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Special Ed vs General Ed

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My son is going back to school next year and we are doing his triennial now (we took him back out temporarily due to covid, and he was homeschooling from KG-3rd).    He just turned 13 and has ADHD and dyslexia.

He was in Special Ed in elementary school (4th and 5th grade).   They wanted to discuss whether this would be a good year to try him in regular ed math.   He was several grades behind when we started and is now just one grade behind.   In Spec Ed though he was able to go at his own pace and make rapid progress.   I'm concerned they would just stick him in 6th grade math (we've already held him back a year) and he would just stay a year behind in stead of being able to catch up (as time in summer is limited.)

Anyone have any experience with this?   I'm not even sure if I know what to ask to help me decide.


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I have had this discussion.  

If he is in regular Ed — ask, but I assume that means he would be in a grade-level class.  I don’t think that means they would place him a year behind.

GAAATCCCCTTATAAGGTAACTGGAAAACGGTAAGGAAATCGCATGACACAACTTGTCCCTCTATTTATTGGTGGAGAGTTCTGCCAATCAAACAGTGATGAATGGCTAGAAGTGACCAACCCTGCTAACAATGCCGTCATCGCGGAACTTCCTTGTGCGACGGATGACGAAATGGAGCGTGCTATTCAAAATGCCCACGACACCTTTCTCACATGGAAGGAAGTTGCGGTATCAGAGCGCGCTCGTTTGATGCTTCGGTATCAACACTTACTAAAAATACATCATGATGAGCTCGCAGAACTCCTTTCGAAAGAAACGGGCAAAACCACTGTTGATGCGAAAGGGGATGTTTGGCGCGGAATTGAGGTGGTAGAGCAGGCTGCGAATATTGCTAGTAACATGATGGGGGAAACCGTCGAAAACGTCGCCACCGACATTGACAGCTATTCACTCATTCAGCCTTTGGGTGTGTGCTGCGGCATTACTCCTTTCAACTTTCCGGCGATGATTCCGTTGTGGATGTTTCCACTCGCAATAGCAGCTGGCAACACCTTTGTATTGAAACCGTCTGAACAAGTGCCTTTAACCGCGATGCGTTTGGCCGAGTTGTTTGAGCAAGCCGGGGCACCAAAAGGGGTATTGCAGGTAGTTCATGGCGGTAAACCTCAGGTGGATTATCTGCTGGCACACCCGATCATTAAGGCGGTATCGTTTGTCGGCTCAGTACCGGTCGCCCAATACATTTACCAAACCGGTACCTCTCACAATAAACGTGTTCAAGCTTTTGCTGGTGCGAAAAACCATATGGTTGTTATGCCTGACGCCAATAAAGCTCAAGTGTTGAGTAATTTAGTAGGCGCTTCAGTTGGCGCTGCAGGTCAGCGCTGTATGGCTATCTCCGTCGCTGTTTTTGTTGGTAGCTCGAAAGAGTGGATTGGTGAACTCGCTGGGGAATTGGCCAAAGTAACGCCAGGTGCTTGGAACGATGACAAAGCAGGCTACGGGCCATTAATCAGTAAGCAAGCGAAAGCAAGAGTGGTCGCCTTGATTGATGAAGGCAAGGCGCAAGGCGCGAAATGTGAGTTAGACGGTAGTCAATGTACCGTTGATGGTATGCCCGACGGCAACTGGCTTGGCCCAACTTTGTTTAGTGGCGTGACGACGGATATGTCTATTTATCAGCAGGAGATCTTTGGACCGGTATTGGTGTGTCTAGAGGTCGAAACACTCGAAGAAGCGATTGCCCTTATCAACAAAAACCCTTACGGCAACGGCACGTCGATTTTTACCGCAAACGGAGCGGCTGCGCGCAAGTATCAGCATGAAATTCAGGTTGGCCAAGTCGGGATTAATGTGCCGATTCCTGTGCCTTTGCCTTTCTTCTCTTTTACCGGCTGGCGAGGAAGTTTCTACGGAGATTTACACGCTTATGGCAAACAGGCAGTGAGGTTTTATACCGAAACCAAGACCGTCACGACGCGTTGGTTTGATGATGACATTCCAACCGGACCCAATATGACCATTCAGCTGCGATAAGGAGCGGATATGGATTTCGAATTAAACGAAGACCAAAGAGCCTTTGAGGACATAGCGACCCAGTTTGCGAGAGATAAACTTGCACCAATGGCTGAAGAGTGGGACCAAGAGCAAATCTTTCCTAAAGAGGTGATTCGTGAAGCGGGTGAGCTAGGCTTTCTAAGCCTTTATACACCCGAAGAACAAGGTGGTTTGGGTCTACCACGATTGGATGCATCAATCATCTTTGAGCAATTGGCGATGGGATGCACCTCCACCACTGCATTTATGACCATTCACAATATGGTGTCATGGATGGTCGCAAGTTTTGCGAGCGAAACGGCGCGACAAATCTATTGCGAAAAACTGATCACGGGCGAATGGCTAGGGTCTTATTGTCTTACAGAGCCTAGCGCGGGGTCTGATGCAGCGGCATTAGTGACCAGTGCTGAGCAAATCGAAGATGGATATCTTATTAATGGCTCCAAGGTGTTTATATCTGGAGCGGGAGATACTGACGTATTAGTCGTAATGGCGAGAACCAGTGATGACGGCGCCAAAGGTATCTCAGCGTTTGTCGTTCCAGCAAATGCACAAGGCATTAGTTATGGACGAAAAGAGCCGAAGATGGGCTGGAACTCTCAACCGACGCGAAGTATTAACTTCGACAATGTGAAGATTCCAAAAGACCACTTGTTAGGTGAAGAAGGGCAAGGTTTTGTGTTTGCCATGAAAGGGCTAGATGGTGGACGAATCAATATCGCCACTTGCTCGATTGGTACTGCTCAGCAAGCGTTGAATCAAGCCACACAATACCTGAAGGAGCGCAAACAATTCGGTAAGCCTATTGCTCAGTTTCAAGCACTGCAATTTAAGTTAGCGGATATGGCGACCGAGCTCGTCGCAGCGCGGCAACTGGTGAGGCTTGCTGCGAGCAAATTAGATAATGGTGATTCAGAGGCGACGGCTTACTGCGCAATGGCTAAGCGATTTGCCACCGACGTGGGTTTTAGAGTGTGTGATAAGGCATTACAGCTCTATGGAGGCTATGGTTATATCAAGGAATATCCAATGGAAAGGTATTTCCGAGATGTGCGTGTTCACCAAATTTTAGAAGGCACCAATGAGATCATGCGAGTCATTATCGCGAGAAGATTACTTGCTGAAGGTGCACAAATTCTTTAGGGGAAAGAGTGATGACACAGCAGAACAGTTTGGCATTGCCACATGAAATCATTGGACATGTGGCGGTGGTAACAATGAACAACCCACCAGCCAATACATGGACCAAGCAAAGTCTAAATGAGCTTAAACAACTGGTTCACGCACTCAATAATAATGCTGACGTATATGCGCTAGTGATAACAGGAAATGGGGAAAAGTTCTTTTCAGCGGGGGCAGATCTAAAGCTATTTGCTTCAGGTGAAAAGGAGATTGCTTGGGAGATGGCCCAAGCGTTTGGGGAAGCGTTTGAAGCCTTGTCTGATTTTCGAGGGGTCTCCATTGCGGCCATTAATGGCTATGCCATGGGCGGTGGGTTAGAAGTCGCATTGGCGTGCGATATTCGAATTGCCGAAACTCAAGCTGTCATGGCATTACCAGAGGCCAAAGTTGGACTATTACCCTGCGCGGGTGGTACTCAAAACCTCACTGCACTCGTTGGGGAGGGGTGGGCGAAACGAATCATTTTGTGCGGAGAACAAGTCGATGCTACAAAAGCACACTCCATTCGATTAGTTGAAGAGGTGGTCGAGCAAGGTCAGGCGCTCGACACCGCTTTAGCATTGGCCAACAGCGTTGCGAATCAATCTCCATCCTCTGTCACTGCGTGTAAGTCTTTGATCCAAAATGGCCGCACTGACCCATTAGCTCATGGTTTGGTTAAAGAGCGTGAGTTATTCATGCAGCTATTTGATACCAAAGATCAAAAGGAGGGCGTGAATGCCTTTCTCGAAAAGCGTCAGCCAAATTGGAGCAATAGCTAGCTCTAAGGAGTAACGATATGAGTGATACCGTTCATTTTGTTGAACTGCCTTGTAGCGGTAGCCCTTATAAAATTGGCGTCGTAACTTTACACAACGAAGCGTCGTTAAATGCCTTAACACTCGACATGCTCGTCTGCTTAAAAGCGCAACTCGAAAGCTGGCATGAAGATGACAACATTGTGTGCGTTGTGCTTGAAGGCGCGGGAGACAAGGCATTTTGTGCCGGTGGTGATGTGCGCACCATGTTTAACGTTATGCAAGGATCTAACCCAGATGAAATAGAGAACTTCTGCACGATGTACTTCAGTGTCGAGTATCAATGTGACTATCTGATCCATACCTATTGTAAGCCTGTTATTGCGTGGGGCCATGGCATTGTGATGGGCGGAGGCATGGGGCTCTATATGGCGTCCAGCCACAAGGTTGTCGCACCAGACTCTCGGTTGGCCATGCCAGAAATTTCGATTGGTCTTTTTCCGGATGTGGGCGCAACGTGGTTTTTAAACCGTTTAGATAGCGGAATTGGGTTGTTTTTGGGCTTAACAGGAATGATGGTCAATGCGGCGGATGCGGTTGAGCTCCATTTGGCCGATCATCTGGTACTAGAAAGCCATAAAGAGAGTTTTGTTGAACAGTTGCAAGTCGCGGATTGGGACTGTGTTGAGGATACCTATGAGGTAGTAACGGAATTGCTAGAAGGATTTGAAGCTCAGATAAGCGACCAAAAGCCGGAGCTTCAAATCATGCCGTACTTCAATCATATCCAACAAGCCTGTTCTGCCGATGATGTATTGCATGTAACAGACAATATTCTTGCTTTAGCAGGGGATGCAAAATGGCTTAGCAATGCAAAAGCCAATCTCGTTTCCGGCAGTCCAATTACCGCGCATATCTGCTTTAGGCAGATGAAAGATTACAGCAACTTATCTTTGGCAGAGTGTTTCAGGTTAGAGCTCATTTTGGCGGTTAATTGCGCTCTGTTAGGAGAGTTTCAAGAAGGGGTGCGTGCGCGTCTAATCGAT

I think ask what level he would be put into if there are multiple levels that are all considered regular Ed math for his grade.  

Ime I would expect a regular Ed math placement for 8th grade to be a class called 8th Grade Math or Pre-Algebra.  And if the class is called 8th Grade Math — the next expected class would be called Algebra I.  

I think call or send an email and ask for details.


I think think about what you want for 9th grade — will one choice set him up better for 9th grade?  

I do think sticking a 7th grader in 6th grade math sounds like a disservice. 

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Posted (edited)

Where we used to live, 8th grade math had an option to take an extra class period that was an extra help class for 8th grade math.  That was considered regular Ed not special Ed.


There may be a good option that is not considered Special Ed.  Anything that is RTI may not be considered Special Ed but possibly could be a good fit.


If there is still time left you might be able to visit classes while school is still in session, if you wanted to.  

I did decide to keep my son in Special Ed math.  I worked with him a huge amount and he tested in the low 90s on some math testing.  In my heart I did not think it was sustainable.  The school did not “really” think it was what they would recommend, but since he scored in that range it was appropriate to bring it up.  

Edit:  I looked back and my son’s overall IQ score was 75.  He does score higher on nonverbal than verbal.  But it is unlikely he is going to be in a degree tract in high school.  

Edited by Lecka
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